Whether it’s through shoulder angels or Morgan Freeman voice overs, we narrate our life. It’s how we make sense of things.

Sometimes the narratives are more negative than positive; other times more optimistic than pessimistic. Our bias towards one or the other exists within us. How they get narrated depends on the context and what positive psychologists call our unique “Explanatory Style”.

We tend to skew towards an optimistic style, underestimating how long things will take, or how smoothly our projects will roll out. We start with unbridled optimism but then quickly find the road strewn with uncertainty, setback, and self-doubt.

Research demonstrates that our brains are rewarded with dopamine for making sense of complex events, even if the explanations are incomplete or wrong. It is our way of preparing us for an unknowable future. So it is critical to constantly have ways to double check our stories and assumptions as we go about executing our plans.

Fear comes from not knowing what to expect. – Chris Hadfield

We can start by asking ourselves what could potentially go wrong as a way to test our plans, by conducting what’s called a premortem. By creating awareness of all potential disruption, we become better prepared and forewarned against risks which minimizes our fears.

Once we have created this awareness of possible points of failure, the next step is to take notice of how we narrate them internally in the present moment. The degree to which we think we can succeed if we try is the basis of so much of our decision making. Psychologist Albert Bandura termed this our self-efficacy, more commonly known as our confidence.

Psychologist Martin Seligman asked swimmers to swim their best stroke then told them their times were slightly slower than they actually were. Swimmers with an optimistic self-explanatory style continued to swim at the same speed, whereas swimmers with a pessimistic style swam slower. Results showed that when things are not going well, pessimists tend to give up or stop trying simply based on the way they choose to narrate the challenge.

Reality is so much more delicious than our concept of it. – Jud Brewer

With a bit of practice, we can learn to get out of our own way, by shifting our stories from our subconscious to the conscious, thereby reducing their power over us. Any story, whether positive or negative, takes us out of the direct experience of what’s happening. The big idea here is by simply noting and becoming aware of our storytelling tendencies (whether positive or negative) through our mindfulness practice, we are able to evaluate them with greater discernment. This leads to making more informed choices giving us a greater chance of success.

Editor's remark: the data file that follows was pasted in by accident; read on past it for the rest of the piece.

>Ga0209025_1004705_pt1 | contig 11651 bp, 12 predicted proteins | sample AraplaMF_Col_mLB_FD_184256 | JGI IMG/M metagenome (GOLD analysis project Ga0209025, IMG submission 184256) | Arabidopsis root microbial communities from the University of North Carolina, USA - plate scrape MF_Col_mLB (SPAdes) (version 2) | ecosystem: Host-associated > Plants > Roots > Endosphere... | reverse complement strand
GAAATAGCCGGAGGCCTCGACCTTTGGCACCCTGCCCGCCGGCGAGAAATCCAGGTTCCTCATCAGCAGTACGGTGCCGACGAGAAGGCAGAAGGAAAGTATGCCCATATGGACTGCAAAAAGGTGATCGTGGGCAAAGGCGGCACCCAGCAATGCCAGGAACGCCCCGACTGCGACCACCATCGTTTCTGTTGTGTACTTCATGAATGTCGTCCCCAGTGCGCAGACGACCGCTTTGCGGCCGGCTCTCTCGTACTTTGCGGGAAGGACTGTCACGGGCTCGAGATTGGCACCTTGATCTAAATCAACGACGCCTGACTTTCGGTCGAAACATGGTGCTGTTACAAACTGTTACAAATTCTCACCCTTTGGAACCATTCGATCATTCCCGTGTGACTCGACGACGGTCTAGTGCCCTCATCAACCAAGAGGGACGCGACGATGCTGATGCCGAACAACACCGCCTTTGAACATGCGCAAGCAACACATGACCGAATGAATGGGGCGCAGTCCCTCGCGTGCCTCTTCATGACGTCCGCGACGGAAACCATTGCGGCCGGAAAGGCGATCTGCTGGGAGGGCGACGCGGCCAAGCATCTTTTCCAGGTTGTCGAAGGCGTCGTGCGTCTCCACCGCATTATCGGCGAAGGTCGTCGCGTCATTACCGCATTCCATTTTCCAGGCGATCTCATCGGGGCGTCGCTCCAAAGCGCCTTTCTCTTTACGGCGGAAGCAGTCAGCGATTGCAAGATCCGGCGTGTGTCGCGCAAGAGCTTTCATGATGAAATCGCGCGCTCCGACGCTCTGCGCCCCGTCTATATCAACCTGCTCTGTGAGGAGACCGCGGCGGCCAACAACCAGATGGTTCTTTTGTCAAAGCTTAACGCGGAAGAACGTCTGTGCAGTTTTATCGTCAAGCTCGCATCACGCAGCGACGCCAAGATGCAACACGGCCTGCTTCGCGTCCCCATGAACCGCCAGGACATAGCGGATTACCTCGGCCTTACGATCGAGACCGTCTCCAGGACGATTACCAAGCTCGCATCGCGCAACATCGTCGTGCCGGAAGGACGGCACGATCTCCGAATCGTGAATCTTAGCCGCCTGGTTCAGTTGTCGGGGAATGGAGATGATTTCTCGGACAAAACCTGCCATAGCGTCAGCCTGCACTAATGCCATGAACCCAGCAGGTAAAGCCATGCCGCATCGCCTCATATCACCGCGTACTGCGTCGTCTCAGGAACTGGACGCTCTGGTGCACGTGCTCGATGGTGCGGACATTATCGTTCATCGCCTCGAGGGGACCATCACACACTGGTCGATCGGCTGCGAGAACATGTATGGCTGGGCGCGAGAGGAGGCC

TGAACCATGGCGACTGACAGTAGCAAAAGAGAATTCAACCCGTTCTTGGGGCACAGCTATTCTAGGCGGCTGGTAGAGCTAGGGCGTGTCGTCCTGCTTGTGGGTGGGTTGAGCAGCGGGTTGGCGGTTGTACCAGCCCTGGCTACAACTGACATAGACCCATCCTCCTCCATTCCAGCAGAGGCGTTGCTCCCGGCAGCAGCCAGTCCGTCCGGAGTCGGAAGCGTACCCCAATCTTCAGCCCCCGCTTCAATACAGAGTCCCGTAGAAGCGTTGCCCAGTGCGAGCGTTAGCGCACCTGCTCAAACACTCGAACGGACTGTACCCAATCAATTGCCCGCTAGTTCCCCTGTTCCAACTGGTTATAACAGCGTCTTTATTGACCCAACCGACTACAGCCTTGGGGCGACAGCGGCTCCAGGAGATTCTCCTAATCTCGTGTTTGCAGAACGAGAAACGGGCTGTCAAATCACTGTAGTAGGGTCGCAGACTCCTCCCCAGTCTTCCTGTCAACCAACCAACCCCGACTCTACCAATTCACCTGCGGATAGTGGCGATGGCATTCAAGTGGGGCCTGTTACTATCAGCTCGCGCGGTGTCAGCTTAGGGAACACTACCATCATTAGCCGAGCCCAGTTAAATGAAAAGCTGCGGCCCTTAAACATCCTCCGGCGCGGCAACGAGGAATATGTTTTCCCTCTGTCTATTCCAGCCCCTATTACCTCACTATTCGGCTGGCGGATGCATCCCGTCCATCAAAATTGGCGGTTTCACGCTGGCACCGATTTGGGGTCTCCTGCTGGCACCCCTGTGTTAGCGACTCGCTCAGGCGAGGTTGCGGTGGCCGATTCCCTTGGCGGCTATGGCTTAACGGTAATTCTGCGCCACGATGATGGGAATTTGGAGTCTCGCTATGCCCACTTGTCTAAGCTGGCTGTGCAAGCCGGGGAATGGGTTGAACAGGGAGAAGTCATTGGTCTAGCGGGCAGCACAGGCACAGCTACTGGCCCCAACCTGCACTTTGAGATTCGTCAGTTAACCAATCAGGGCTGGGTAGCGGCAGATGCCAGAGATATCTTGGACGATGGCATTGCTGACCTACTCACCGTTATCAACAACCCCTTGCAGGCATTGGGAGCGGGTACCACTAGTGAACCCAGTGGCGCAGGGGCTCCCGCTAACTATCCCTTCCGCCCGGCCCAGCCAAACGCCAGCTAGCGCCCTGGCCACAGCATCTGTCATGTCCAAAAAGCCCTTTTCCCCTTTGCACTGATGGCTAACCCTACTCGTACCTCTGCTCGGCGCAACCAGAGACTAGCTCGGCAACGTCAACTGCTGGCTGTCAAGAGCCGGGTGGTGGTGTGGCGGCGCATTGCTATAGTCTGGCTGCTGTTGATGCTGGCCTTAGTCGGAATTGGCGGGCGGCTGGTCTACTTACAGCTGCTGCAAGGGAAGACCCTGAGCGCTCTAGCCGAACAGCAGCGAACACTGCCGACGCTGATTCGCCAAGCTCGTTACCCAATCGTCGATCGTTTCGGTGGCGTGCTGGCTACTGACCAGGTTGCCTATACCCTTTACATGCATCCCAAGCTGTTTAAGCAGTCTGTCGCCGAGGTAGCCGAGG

The next time you are caught up in rumination or storytelling around a particular challenge, ask yourself, “Is this really true?” Or perhaps, admit that you don’t actually know yet, and be ok with that. When you find yourself making up reasons for something you don’t fully understand, ask yourself, “What else can be true in this moment?” And when the story involves someone else, know that we are not mind readers, and to verify our stories with the source to take away all ambiguity.

20/20 vision is a term used to express clarity or sharpness of vision

As we head into 2021, are you “20/20” vision ready? A lot of our plans were changed or thrown out the window. How did you generate awareness of risks as you moved through the year? How did you narrate challenges as they came up?

Next year might be better and yet likely just as uncertain. What will your Morgan Freeman voice be telling you as you navigate the year ahead?

Learn to curate your explanatory style and create greater clarity in 2021. Registration is now open for the Mindful Performance Enhancement (mPEAK) Certificate, starting January 27th, 2021.

Enquire if you want to bring this training to your team or workplace.